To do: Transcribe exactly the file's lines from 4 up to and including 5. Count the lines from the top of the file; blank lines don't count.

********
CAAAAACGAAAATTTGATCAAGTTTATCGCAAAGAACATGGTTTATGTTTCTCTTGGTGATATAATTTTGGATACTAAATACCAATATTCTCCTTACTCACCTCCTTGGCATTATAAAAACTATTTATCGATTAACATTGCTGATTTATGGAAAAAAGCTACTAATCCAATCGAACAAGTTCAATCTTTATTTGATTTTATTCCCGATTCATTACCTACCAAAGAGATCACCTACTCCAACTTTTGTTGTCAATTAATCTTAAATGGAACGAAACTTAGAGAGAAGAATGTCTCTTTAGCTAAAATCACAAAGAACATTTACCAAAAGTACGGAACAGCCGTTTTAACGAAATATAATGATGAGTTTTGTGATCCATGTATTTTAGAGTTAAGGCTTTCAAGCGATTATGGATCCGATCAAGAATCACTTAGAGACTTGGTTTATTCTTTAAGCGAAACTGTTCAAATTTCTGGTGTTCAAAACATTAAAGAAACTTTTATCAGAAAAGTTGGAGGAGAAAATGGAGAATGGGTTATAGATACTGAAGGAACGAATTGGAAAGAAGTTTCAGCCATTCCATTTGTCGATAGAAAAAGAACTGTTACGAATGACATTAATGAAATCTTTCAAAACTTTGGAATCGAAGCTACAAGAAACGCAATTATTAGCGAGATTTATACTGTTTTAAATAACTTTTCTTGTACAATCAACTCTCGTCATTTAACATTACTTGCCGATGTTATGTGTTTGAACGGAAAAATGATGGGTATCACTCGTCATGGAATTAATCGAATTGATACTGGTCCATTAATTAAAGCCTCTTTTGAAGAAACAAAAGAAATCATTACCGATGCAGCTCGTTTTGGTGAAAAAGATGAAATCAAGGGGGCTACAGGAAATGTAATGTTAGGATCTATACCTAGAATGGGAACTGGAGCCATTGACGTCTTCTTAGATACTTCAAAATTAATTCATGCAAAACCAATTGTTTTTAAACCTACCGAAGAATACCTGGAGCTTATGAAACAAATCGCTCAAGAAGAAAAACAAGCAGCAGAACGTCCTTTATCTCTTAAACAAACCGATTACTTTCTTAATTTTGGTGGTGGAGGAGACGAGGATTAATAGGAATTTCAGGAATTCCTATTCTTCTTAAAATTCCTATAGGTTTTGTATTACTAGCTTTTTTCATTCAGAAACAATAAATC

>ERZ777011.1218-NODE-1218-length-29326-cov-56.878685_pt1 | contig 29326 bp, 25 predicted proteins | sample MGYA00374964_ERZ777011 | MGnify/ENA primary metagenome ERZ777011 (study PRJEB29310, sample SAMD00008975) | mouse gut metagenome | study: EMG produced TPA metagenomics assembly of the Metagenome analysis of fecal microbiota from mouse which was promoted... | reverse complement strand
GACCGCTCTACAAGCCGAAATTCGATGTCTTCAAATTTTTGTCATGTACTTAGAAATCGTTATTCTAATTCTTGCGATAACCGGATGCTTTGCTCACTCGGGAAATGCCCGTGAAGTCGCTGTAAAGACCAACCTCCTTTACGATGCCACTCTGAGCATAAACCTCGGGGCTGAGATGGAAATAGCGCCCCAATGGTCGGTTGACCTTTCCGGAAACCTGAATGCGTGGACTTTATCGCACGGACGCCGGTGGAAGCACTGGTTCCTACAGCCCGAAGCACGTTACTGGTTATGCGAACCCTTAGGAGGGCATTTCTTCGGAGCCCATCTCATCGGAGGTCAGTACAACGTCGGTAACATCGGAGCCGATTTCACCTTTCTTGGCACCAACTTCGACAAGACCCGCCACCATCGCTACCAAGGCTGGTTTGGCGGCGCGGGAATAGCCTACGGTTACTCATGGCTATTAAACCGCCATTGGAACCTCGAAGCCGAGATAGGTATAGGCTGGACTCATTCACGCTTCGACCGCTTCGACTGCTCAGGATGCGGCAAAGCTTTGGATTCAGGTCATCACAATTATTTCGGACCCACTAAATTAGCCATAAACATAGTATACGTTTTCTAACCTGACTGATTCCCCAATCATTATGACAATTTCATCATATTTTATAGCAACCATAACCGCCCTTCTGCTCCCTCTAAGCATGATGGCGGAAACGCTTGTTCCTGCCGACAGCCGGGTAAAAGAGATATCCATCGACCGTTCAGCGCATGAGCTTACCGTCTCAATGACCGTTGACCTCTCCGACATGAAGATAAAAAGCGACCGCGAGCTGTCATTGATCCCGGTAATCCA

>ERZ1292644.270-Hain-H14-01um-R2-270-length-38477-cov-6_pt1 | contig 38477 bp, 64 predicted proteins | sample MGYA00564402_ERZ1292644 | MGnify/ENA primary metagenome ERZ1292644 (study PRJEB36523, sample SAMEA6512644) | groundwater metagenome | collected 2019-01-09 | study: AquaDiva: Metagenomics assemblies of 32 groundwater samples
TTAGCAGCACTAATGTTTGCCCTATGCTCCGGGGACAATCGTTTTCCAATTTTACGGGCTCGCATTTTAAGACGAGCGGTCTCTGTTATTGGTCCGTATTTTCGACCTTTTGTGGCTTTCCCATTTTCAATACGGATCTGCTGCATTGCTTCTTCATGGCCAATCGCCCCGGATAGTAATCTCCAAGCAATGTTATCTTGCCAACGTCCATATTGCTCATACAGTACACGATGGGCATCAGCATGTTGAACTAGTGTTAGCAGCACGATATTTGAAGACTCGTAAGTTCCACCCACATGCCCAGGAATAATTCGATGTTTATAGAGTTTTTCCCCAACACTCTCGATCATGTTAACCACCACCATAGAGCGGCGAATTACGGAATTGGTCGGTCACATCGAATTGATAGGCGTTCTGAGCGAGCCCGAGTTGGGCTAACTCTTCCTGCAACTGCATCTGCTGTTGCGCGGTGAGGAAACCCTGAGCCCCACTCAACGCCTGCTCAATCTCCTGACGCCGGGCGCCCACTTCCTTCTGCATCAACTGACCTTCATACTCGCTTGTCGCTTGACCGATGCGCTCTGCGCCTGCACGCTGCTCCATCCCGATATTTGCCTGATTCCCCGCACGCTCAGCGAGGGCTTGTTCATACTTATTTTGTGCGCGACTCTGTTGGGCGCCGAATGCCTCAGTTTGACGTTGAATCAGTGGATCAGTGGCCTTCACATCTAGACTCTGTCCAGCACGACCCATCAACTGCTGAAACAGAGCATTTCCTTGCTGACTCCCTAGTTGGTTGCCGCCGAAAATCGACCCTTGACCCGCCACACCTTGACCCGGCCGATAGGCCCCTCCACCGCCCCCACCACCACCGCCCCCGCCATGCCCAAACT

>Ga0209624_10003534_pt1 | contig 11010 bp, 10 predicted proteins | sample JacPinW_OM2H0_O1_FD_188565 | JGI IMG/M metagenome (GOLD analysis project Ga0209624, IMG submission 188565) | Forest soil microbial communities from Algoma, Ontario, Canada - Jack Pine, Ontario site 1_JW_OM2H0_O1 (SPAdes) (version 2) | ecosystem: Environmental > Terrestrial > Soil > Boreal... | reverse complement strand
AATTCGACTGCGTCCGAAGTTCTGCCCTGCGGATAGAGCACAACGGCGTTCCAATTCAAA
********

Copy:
>ERZ1292644.270-Hain-H14-01um-R2-270-length-38477-cov-6_pt1 | contig 38477 bp, 64 predicted proteins | sample MGYA00564402_ERZ1292644 | MGnify/ENA primary metagenome ERZ1292644 (study PRJEB36523, sample SAMEA6512644) | groundwater metagenome | collected 2019-01-09 | study: AquaDiva: Metagenomics assemblies of 32 groundwater samples
TTAGCAGCACTAATGTTTGCCCTATGCTCCGGGGACAATCGTTTTCCAATTTTACGGGCTCGCATTTTAAGACGAGCGGTCTCTGTTATTGGTCCGTATTTTCGACCTTTTGTGGCTTTCCCATTTTCAATACGGATCTGCTGCATTGCTTCTTCATGGCCAATCGCCCCGGATAGTAATCTCCAAGCAATGTTATCTTGCCAACGTCCATATTGCTCATACAGTACACGATGGGCATCAGCATGTTGAACTAGTGTTAGCAGCACGATATTTGAAGACTCGTAAGTTCCACCCACATGCCCAGGAATAATTCGATGTTTATAGAGTTTTTCCCCAACACTCTCGATCATGTTAACCACCACCATAGAGCGGCGAATTACGGAATTGGTCGGTCACATCGAATTGATAGGCGTTCTGAGCGAGCCCGAGTTGGGCTAACTCTTCCTGCAACTGCATCTGCTGTTGCGCGGTGAGGAAACCCTGAGCCCCACTCAACGCCTGCTCAATCTCCTGACGCCGGGCGCCCACTTCCTTCTGCATCAACTGACCTTCATACTCGCTTGTCGCTTGACCGATGCGCTCTGCGCCTGCACGCTGCTCCATCCCGATATTTGCCTGATTCCCCGCACGCTCAGCGAGGGCTTGTTCATACTTATTTTGTGCGCGACTCTGTTGGGCGCCGAATGCCTCAGTTTGACGTTGAATCAGTGGATCAGTGGCCTTCACATCTAGACTCTGTCCAGCACGACCCATCAACTGCTGAAACAGAGCATTTCCTTGCTGACTCCCTAGTTGGTTGCCGCCGAAAATCGACCCTTGACCCGCCACACCTTGACCCGGCCGATAGGCCCCTCCACCGCCCCCACCACCACCGCCCCCGCCATGCCCAAACT